India Has Every Right To Be Concerned About Tibet: Dalai Lama

His Holiness the Dalai Lama has voiced his concerns over changes in Tibetan Ecology. Speaking at an event at his residence in Dharmashala he said that he is very concerned about the climate change particularly in Himalayan region and Tibet. He also said that India has every right to be concerned about Tibet and its ecology.

Underlining the importance of Tibet and Himalaya’s fragile ecological balance he said “Indians in particular have certain right to show concern about Tibetan ecology because rivers that come from Tibet (are) used by Indians so you have some right to express your sense of concern,”

It is pertinent to mention here that Tibet is very important to India. It plays a big role in advance and arrival of Monsoon. This has been covered in an article on this website in past.

Rivers originating from Tibet support around 1.8 billion people in South and South East Asia. Many major river systems have either the main rivers or important tributaries originating in Tibet. Indus, Brahmaputra, Sutlej, Mekong, Irrawaddy, Salween are the backbone of economies of the region they flow in.

His Holiness the Dalai Lama who has been a vocal advocate of climate change urged the people; particularly those belonging to Himalayan region to play a more active role to protect the environment. Speaking further he said, “Himalayan mountains and beyond are the source of all major rivers on which I think over billion human lives depend on these rivers. So as a member of the Himalayan club, you must tell the locals to take care of the environment and encourage planting more trees”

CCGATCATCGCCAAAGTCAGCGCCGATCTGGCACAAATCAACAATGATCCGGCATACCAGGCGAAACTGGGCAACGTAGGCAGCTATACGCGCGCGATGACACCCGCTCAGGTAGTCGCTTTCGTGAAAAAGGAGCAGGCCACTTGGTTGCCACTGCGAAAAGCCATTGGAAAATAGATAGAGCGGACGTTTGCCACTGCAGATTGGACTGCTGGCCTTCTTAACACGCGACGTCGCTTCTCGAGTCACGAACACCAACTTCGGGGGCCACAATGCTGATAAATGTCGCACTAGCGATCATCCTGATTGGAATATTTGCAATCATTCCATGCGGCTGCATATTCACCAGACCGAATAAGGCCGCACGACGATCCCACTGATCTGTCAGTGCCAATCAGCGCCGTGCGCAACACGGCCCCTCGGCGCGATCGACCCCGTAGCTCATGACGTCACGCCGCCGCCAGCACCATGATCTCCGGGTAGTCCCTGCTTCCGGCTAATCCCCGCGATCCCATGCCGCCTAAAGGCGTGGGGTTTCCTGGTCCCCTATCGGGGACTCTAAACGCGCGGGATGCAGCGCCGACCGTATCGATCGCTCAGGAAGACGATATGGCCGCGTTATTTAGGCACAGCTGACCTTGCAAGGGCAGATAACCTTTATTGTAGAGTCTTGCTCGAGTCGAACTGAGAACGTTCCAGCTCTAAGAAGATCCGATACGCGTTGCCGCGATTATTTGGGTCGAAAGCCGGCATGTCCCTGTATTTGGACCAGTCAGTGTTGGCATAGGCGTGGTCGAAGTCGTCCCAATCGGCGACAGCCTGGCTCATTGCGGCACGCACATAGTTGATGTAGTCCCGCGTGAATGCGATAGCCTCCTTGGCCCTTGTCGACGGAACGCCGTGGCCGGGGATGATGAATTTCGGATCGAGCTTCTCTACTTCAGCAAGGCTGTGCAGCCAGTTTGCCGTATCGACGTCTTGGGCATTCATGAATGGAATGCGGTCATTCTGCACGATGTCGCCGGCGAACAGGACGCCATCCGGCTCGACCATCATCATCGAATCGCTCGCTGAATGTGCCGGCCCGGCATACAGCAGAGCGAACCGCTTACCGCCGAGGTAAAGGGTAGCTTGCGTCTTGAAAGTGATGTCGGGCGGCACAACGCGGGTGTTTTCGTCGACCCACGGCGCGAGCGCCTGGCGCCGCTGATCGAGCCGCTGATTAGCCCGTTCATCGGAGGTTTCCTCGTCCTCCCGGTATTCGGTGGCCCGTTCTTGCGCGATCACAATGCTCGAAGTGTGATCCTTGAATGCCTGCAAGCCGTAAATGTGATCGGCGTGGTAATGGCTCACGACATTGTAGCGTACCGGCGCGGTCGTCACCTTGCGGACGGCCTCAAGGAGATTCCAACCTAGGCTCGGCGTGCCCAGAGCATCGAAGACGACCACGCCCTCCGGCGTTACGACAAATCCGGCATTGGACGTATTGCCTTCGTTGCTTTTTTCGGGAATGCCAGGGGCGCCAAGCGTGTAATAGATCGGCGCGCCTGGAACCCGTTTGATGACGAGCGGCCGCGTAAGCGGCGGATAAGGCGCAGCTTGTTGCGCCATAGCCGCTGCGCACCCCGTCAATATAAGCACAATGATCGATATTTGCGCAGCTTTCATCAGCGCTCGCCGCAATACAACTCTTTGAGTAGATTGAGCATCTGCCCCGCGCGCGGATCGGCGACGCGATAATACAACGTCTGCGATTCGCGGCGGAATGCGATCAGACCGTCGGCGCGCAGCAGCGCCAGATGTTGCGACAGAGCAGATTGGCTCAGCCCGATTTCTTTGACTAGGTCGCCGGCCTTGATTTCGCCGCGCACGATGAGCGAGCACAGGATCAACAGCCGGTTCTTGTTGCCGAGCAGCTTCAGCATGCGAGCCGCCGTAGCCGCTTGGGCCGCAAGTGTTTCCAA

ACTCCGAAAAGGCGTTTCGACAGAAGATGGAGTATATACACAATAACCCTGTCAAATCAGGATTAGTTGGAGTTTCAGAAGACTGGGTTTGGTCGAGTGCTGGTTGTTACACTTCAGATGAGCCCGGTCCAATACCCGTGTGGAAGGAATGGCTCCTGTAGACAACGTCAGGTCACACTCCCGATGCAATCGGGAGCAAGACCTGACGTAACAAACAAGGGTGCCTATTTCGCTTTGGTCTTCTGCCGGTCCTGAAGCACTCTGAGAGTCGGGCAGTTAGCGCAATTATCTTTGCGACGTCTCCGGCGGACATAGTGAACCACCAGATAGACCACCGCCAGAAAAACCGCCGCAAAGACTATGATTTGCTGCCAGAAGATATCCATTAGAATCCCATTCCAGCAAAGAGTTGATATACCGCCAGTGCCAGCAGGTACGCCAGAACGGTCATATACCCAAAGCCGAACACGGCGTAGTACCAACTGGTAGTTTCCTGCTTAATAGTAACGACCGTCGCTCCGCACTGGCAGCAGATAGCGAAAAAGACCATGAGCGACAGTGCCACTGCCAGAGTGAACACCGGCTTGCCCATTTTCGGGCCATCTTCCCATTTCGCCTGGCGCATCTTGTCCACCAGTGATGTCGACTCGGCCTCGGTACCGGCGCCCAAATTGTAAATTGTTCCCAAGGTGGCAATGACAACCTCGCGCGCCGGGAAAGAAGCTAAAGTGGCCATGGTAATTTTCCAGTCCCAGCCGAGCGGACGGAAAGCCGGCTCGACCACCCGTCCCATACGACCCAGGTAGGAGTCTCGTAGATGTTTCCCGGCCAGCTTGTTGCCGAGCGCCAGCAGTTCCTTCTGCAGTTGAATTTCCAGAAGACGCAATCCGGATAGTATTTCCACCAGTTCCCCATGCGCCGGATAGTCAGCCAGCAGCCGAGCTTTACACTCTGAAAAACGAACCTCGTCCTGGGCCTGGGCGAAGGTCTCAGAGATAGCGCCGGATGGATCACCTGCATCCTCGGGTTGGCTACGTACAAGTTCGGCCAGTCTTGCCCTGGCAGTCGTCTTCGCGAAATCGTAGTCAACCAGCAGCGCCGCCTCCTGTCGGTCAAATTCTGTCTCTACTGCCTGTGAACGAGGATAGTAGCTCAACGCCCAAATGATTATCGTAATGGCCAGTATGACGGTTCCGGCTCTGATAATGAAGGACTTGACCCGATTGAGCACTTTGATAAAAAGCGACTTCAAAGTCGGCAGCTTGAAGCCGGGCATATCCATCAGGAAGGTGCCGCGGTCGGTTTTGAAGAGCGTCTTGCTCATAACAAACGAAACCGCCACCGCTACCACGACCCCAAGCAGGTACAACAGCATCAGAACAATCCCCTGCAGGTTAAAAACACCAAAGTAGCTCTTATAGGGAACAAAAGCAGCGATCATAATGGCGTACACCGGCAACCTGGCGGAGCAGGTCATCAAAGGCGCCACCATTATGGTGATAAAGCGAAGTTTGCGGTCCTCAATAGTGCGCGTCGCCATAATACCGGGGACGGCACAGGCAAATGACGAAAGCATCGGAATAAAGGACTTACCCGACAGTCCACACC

The Dalai Lama spoke at length about his concerns for the fragile ecology of Tibet and Himalayan region in particular. He also urged people to overcome manipulations of religion and said that all religions have the similar strengths to foster welfare of people.

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Sachin Diwaker

An engineering graduate, he likes exploring different cultures. He believes that words have the power to transcend eras and remain relevant as a treasure of humanity.

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